Thomas and Barnard, who both possess advanced laparoscopic skills, were elected by the Department of Obstetrics and Gynaecology to undergo the rigorous training for Tygerberg Hospital’s robotic programme and expand their surgical repertoire to perform procedures that are currently limited by the technical aspects of conventional laparoscopy.
As head of the MAGS unit, Thomas is the driving force behind the Department of Obstetrics and Gynaecology’s endoscopic program. He is a national and international leader in the field of endometriosis, has trained gynaecologists throughout the country and teaches the surgical aspects and gynaecological endoscopy, including hysterectomy and endometriosis surgery. Barnard is a specialist at Karl Bremer Hospital and is involved in the training of FMHS MMed gynaecology students in endoscopy and hysteroscopy.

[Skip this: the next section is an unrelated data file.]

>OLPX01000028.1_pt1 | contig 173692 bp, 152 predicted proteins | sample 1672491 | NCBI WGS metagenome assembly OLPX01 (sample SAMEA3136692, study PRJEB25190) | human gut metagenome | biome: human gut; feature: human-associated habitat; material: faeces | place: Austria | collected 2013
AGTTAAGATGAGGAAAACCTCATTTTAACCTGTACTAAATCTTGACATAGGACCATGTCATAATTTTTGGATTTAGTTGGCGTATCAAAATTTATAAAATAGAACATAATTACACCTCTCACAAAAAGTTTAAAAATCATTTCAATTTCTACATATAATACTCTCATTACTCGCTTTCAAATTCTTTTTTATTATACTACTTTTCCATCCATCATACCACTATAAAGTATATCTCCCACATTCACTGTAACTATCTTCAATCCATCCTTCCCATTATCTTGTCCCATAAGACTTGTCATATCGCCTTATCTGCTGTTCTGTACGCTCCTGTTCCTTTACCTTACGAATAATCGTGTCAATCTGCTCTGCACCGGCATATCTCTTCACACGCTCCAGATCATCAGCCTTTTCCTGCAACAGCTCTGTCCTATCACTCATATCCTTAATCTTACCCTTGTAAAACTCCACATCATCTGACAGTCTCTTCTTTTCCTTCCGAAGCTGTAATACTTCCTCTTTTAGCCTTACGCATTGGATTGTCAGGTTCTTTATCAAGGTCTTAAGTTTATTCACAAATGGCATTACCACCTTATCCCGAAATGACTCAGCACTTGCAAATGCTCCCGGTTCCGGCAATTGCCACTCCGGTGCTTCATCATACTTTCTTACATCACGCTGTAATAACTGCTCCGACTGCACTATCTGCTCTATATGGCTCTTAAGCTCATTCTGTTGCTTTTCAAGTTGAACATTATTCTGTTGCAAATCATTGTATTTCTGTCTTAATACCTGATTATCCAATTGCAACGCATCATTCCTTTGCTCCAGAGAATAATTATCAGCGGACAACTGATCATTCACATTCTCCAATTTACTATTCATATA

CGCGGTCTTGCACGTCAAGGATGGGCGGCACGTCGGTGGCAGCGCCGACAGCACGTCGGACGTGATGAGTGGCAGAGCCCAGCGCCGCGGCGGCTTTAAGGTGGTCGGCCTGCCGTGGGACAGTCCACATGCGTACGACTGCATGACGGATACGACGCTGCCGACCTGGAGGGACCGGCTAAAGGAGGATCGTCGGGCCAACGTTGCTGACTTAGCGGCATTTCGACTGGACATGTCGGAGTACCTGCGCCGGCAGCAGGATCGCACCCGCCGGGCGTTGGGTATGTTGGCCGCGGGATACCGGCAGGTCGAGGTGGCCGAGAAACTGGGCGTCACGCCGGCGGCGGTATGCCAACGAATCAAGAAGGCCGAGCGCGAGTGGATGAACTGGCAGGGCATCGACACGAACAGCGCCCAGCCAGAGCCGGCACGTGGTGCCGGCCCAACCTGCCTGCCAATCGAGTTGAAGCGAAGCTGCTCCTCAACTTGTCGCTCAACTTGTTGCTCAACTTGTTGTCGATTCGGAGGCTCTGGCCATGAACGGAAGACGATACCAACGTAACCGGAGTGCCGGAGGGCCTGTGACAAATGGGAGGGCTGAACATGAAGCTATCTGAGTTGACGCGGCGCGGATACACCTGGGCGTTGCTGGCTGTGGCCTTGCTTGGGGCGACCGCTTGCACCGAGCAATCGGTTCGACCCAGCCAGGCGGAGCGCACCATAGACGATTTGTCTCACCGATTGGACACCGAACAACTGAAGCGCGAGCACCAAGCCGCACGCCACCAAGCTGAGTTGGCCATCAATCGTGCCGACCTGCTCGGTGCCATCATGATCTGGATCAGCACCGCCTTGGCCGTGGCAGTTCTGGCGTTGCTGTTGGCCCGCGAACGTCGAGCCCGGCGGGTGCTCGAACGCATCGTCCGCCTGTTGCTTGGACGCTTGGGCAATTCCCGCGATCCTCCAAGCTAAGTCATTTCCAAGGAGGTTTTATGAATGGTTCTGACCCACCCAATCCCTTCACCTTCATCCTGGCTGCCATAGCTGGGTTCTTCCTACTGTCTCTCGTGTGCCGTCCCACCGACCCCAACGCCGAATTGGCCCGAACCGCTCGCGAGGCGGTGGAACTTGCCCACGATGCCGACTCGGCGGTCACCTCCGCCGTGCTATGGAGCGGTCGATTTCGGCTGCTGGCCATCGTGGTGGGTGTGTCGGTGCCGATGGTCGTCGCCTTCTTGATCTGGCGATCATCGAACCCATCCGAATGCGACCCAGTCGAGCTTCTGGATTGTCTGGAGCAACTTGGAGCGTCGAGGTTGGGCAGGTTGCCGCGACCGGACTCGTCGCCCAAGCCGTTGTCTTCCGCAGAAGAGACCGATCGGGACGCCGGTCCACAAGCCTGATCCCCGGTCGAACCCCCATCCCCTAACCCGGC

Thomas and Barnard had to complete many hours of simulator training to become familiar with the robotic system. This was followed by technical training at Tygerberg and the ORSI Academy in Belgium, a high-technology centre for surgical innovation and expertise. The procedures they performed at Tygerberg Hospital were conducted under the watchful eye of Dr Thomas Herbert, a French robotic surgeon.
‘Huge step forward’
Regarding the significance of their achievement, Barnard says having the technical ability to offer MIS to women who would otherwise not have had access to this option is a huge step forward.
“There is no argument that robotic surgery is here to stay, and we will probably see many advances in this field in the future. It is an amazing opportunity to be at the forefront of local gynaecological robotic development.